Subject. Verb. Object.

These are the basic building blocks of written communication. It’s what you need to make a complete sentence like the one you’re reading now.

Structured. Logical. Direct.

This also is why parts of my chosen career are ripe for takeover by robots.

For millions of Americans, the defining realization of how fast artificial intelligence is evolving came in 2011 when Watson — IBM’s now-celebrated language processing computer — won the popular TV quiz show Jeopardy by beating two of the game’s top champions.

I watched with fascination as well. But, for me, the point was driven home even harder a few years later with an email from colleagues at The Associated Press, where I moonlight as a remote sports writer. The world’s largest independent news gathering organization had just announced that the robots it had begun using to produce standard business blurbs such as corporate earnings reports were being modified to write quick recaps of competitive sporting events.

Samples of robot-produced articles were distributed alongside human-written versions for comparison and it was indeed difficult in many cases to figure out which was which.

Although still rudimentary in form, and largely limited to formulaic types of articles that rely on standardized data, it was an undeniable glimpse into the growing sophistication of AI.

Journalism, and writing in particular, had long been considered a career field that was basically shielded from automation because of the creativity required.

But now there’s an app even for that.

And it’s not just business and sports news.

In the November 2016 election, the Washington Post used a robot to produce near instantaneous articles about the outcome of congressional races as soon as results were posted. USA Today is experimenting with robots that automatically convert articles into short online video segments complete with pared down scripts, narration, and images.

All say human writers will remain key to an overall newsroom but envision a future where robots shoulder much of what’s known as the grunt work, basically fast reports on data-heavy topics.

The Associated Press calls it augmented journalism.

In a new report describing how the wire service envisions robots and journalists working together, it describes automation as enabling news organizations to expand their coverage by freeing up reporters to focus on more challenging topics and issues.

So far, for example, automated business news has vastly increased the number of publicly traded companies receiving coverage since 2014, while flagging anomalies or other potentially newsworthy findings for journalists to pursue further.

In a report last year, researchers at the University of Washington and Stanford University found something interesting about all that automation: The volume of shares being traded in companies that previously received little or no news coverage had measurably increased.

Last year, for the first time, recaps of every Minor League Baseball game were produced by robots for The Associated Press, something the wire service has explained never could have been accomplished with its existing staff.

So, where does that leave us old-fashioned writers?

In a head-to-head showdown between a news-writing robot created by Automated Insights, the company that developed the algorithms used by The Associated Press, and National Public Radio’s White House correspondent Scott Horsley, the difference in quality between the two versions was obvious.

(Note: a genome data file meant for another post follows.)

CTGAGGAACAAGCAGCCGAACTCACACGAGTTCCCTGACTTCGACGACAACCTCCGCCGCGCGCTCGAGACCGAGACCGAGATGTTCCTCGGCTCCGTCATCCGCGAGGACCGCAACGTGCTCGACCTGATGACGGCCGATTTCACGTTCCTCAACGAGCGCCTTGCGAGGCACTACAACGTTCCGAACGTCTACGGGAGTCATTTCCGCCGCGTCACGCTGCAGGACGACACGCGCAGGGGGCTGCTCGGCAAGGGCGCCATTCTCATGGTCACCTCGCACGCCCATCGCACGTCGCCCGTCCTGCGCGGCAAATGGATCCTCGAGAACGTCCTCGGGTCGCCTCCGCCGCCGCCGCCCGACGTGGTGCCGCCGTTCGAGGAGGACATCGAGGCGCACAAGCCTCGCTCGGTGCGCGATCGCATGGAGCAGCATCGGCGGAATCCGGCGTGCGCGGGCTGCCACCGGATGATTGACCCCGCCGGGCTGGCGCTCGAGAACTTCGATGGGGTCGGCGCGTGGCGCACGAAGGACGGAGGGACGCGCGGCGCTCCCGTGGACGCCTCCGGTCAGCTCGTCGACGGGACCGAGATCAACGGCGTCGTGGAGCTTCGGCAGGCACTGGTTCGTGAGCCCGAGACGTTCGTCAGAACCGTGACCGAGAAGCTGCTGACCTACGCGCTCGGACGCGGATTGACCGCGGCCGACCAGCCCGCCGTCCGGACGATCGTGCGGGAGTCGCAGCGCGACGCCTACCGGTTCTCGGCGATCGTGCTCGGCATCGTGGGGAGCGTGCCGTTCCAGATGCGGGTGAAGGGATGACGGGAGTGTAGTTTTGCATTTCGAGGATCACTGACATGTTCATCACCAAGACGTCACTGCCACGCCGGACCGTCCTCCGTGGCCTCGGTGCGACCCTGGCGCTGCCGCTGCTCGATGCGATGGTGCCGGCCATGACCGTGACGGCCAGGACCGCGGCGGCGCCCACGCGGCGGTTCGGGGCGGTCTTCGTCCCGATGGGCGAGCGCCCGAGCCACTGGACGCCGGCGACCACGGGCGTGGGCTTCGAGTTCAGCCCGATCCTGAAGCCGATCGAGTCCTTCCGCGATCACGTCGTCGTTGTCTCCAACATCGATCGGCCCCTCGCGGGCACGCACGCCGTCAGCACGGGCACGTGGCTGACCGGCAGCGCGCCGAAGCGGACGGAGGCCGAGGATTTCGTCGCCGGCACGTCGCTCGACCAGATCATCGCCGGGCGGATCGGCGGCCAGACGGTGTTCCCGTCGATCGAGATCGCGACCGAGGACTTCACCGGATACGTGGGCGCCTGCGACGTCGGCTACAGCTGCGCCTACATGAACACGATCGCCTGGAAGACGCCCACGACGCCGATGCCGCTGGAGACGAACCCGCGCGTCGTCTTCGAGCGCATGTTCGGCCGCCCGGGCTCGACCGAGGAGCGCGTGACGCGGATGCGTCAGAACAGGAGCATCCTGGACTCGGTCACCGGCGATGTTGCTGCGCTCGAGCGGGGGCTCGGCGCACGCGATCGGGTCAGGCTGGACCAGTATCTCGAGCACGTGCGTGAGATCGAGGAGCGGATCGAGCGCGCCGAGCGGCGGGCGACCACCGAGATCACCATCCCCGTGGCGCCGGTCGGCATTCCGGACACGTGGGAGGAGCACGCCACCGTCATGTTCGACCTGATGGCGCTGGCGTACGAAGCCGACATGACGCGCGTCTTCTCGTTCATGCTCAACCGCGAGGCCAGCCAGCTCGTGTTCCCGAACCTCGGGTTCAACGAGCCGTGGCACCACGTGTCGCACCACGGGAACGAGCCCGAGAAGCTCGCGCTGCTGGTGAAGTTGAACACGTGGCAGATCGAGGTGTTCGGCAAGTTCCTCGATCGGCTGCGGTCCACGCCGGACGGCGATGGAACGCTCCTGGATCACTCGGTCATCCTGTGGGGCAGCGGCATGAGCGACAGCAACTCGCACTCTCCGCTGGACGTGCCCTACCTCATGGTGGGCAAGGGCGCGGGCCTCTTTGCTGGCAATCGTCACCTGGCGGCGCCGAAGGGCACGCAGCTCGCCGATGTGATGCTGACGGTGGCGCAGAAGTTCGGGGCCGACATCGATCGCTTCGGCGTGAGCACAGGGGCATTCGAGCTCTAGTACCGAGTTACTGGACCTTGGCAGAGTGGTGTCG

But the algorithm was much faster.

Both had been given the same data, a first quarter 2015 earnings report for the restaurant chain Denny’s, and immediately went to work.

Horsley, a former business writer, produced a longer, easier-to-read report that showed nice deadline creativity. Here, for example, was his lead paragraph:

Denny’s Corporation notched a grand slam of its own in the first quarter, earning a better-than-expected 10 cents a share, as restaurant sales jumped by more than 7-percent.

The algorithm, meanwhile, accurately identified the most important elements within the data, though it didn’t mention that the earnings beat expectations until the third sentence, and took a much more basic approach to the writing. Here’s how the robot, called Wordsmith, opened the article:

Denny’s Corporation on Monday reported first-quarter profit of 8.5 million dollars.

Simple and unimaginative. But it finished the entire article in under two minutes, and when it comes to boilerplate type news like this, it’s arguable how much attention the average reader gives to the overall quality of the writing.

That’s a tough realization for any writer.

Similar comparisons could be drawn in evaluating human versus robotic sports coverage.

The giveaway clue that a game recap was written by an actual human typically involves the use of details you won’t find on standard statistical spreadsheets. Did a team pull off an upset win even without its top running back, who is out for two weeks with a torn ACL? Did the winning 3-pointer at the buzzer come from a half court desperation throw?

But, again, it’s debatable whether the average reader is looking for that level of detail in every article that shows up in a news feed.

We’ll keep trying, though.

The Associated Press has pledged to use AI only to expand its coverage options rather than replace journalists. Its experiments with automation have focused on bringing narrative-style coverage to lower-division collegiate leagues and teams it otherwise lacks the staff to cover in person.

Skepticism over how long that commitment can stand, or if other news organizations will adopt the same approach, is high among many.

But with the news industry struggling financially as advertisers flee for cheaper online platforms, perhaps automation might be one of the keys to keeping independent journalism viable as technology steadily transforms industries of all sorts in the coming years.